Tara Parker-Pope at the NY Times Well Blog has an article about how patients can cope with the vast flood of information (and misinformation) that is now available to them through the Internet.
Nowadays, people can look up their symptoms, self-diagnose certain conditions, find studies about the efficacy of various treatments, and find out what the medical community’s consensus opinion is on a wide range of issues–all things that they once relied on doctors for.
Dr. Marisa Weiss, a breast oncologist quoted in the article, points out that doing independent research before a doctor’s appointment has become mandatory because doctors have less and less time for patients. So it’s in the patients’ best interests to come in some idea of what’s going on, so they can communicate what they’ve learned to their doctors and the appointment will proceed with more efficiency.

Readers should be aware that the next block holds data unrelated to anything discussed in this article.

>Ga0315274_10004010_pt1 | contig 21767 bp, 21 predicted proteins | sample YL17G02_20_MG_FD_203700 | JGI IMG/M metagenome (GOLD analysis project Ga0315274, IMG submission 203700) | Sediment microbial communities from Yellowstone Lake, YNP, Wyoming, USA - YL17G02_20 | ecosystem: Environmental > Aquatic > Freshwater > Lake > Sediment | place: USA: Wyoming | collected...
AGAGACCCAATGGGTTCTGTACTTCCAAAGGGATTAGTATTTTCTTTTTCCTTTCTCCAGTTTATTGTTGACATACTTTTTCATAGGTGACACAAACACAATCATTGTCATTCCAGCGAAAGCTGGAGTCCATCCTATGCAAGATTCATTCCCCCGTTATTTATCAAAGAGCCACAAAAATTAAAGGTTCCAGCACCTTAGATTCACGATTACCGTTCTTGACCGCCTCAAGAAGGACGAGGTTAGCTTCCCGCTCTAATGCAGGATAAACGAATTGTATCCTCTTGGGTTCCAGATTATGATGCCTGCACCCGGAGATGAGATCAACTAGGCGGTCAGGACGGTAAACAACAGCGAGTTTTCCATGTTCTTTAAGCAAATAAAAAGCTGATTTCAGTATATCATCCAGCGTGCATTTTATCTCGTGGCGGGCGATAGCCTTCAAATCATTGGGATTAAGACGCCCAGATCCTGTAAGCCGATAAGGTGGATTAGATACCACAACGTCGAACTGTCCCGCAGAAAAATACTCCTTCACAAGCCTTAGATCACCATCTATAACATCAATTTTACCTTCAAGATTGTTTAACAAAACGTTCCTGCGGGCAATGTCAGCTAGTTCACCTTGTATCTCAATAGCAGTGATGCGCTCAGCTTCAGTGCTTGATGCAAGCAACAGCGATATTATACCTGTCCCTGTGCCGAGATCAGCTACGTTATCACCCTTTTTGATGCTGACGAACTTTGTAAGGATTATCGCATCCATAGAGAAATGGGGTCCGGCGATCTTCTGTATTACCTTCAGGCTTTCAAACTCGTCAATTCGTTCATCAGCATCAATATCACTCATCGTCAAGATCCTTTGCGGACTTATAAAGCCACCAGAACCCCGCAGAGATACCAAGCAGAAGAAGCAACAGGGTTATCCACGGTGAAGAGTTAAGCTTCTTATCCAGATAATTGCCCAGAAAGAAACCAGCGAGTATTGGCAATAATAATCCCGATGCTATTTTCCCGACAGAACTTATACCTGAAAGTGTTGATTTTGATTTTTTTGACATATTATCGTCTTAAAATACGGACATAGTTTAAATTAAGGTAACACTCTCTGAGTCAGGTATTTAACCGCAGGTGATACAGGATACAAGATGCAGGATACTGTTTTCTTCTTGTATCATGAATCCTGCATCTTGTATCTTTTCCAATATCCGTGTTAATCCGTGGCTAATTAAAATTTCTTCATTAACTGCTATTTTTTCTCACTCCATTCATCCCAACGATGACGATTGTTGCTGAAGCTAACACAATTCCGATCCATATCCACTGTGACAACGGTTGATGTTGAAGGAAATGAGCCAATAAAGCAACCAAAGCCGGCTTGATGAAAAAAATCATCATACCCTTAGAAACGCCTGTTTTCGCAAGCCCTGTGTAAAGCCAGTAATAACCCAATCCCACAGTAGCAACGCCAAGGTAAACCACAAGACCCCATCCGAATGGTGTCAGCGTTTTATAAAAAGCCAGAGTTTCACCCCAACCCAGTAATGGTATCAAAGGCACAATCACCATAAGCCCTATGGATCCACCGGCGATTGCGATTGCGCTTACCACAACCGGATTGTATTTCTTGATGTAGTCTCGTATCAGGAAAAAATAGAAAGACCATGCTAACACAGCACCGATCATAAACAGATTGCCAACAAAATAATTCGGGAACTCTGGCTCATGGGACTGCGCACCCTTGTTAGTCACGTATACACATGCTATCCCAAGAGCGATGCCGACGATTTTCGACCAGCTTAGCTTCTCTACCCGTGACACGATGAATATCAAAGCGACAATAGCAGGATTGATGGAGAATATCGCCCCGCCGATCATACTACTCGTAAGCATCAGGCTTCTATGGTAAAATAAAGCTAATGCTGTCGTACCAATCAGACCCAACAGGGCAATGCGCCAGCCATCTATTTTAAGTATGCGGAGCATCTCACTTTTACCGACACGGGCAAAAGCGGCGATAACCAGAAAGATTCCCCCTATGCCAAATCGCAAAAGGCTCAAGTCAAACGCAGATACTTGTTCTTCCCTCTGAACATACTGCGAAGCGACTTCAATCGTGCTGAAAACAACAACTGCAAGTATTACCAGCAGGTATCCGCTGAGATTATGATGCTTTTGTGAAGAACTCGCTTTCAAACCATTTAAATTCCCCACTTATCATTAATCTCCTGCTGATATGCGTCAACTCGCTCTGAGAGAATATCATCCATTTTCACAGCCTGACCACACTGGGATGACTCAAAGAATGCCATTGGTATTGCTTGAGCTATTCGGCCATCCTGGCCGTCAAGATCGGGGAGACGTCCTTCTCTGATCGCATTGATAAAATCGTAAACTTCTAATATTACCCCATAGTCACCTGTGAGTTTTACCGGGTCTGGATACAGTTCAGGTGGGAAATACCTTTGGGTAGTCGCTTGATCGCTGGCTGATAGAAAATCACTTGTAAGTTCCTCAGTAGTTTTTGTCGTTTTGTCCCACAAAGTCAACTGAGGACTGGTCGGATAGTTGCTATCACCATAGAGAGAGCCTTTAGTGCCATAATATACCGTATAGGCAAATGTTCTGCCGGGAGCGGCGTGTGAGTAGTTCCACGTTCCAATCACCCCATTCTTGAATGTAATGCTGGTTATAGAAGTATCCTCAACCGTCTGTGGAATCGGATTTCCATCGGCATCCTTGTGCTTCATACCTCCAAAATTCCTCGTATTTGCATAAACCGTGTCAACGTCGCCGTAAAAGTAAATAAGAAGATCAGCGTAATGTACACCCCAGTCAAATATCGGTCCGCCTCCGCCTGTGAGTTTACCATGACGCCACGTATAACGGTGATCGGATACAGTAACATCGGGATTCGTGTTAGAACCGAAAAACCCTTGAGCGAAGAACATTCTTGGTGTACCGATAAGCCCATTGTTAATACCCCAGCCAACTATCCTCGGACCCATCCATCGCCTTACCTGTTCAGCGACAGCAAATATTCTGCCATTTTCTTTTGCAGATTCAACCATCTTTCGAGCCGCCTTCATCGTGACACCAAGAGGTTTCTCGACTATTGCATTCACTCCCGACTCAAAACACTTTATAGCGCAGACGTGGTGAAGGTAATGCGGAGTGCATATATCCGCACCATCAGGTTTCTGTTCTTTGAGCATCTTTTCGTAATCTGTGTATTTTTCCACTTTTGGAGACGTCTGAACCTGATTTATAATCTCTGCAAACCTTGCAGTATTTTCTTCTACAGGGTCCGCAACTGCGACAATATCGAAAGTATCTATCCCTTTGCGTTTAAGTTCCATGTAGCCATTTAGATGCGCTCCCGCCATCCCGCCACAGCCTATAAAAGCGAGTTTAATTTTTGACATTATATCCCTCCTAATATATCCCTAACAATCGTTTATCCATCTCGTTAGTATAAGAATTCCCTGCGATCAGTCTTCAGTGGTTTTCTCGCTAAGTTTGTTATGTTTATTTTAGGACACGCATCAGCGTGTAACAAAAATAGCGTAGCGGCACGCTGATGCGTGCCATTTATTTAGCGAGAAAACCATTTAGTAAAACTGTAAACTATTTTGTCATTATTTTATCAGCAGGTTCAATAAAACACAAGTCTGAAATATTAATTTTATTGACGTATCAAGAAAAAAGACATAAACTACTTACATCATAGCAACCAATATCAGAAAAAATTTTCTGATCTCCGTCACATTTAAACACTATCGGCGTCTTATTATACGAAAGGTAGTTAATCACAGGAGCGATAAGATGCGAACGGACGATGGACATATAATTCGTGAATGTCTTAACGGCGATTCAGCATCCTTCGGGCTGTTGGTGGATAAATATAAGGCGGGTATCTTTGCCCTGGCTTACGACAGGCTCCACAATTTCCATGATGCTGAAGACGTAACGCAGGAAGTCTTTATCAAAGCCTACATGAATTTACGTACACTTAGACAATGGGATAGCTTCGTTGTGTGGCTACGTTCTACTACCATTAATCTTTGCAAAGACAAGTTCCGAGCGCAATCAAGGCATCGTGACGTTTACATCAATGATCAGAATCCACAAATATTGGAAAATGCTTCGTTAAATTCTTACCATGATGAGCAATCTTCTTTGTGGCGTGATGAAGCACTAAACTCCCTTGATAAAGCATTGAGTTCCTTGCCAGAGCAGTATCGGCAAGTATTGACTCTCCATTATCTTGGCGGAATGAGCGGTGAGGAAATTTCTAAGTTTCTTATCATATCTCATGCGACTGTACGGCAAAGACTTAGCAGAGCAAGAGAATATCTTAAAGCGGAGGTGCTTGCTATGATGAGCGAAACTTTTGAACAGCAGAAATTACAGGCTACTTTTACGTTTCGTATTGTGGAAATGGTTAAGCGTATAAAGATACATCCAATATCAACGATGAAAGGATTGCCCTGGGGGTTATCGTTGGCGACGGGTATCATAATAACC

However, coping with so much information can be a puzzling experience. The article lists several helpful suggestions, such as considering what mental impact doing the research will have on you, exploring non-Internet sources, using your research as a supplement to your doctor rather than as a complete replacement, and other such useful tips. The whole thing is worth a read.